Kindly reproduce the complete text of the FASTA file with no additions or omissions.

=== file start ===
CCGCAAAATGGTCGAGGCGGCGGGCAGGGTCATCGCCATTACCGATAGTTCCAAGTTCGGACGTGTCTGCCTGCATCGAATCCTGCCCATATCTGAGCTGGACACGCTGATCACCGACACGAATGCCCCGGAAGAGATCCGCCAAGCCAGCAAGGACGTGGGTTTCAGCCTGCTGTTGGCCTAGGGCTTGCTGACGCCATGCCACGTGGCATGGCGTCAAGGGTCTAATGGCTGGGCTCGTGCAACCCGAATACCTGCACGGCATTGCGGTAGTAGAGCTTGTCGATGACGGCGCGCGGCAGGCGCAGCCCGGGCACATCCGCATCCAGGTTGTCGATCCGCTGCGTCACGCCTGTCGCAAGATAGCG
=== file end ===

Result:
CCGCAAAATGGTCGAGGCGGCGGGCAGGGTCATCGCCATTACCGATAGTTCCAAGTTCGGACGTGTCTGCCTGCATCGAATCCTGCCCATATCTGAGCTGGACACGCTGATCACCGACACGAATGCCCCGGAAGAGATCCGCCAAGCCAGCAAGGACGTGGGTTTCAGCCTGCTGTTGGCCTAGGGCTTGCTGACGCCATGCCACGTGGCATGGCGTCAAGGGTCTAATGGCTGGGCTCGTGCAACCCGAATACCTGCACGGCATTGCGGTAGTAGAGCTTGTCGATGACGGCGCGCGGCAGGCGCAGCCCGGGCACATCCGCATCCAGGTTGTCGATCCGCTGCGTCACGCCTGTCGCAAGATAGCG